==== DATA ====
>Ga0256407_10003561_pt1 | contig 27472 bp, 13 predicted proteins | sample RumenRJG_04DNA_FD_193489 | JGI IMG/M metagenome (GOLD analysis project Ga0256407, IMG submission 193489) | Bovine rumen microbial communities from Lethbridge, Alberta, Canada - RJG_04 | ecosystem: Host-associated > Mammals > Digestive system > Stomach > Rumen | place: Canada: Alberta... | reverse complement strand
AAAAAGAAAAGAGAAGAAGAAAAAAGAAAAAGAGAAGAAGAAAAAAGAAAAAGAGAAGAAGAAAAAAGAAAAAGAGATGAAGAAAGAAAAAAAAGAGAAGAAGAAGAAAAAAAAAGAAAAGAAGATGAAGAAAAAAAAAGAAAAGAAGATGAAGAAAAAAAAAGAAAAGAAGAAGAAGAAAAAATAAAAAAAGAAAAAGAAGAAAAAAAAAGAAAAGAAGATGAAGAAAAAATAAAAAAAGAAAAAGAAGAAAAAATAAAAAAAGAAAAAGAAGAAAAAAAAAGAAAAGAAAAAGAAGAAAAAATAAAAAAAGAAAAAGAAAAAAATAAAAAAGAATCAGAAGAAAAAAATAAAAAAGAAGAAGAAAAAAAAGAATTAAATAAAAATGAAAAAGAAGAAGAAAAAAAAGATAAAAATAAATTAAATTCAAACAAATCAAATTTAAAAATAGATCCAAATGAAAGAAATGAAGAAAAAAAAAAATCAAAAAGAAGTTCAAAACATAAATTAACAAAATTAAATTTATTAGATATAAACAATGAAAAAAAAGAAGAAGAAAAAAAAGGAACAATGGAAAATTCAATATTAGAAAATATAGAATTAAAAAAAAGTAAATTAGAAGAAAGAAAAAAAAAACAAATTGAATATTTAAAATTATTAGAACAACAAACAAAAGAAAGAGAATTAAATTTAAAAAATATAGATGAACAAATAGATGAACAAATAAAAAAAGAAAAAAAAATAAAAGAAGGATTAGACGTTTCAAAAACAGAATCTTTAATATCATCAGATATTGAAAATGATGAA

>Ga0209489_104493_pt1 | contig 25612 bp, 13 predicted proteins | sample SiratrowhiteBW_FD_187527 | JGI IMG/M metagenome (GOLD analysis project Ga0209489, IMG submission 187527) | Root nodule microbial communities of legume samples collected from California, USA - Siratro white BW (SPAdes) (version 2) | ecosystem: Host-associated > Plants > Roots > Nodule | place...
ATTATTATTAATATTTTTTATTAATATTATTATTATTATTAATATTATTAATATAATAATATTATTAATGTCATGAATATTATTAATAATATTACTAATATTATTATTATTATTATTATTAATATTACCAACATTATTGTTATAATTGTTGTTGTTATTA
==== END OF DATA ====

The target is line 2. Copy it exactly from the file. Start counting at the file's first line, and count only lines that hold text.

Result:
AAAAAGAAAAGAGAAGAAGAAAAAAGAAAAAGAGAAGAAGAAAAAAGAAAAAGAGAAGAAGAAAAAAGAAAAAGAGATGAAGAAAGAAAAAAAAGAGAAGAAGAAGAAAAAAAAAGAAAAGAAGATGAAGAAAAAAAAAGAAAAGAAGATGAAGAAAAAAAAAGAAAAGAAGAAGAAGAAAAAATAAAAAAAGAAAAAGAAGAAAAAAAAAGAAAAGAAGATGAAGAAAAAATAAAAAAAGAAAAAGAAGAAAAAATAAAAAAAGAAAAAGAAGAAAAAAAAAGAAAAGAAAAAGAAGAAAAAATAAAAAAAGAAAAAGAAAAAAATAAAAAAGAATCAGAAGAAAAAAATAAAAAAGAAGAAGAAAAAAAAGAATTAAATAAAAATGAAAAAGAAGAAGAAAAAAAAGATAAAAATAAATTAAATTCAAACAAATCAAATTTAAAAATAGATCCAAATGAAAGAAATGAAGAAAAAAAAAAATCAAAAAGAAGTTCAAAACATAAATTAACAAAATTAAATTTATTAGATATAAACAATGAAAAAAAAGAAGAAGAAAAAAAAGGAACAATGGAAAATTCAATATTAGAAAATATAGAATTAAAAAAAAGTAAATTAGAAGAAAGAAAAAAAAAACAAATTGAATATTTAAAATTATTAGAACAACAAACAAAAGAAAGAGAATTAAATTTAAAAAATATAGATGAACAAATAGATGAACAAATAAAAAAAGAAAAAAAAATAAAAGAAGGATTAGACGTTTCAAAAACAGAATCTTTAATATCATCAGATATTGAAAATGATGAA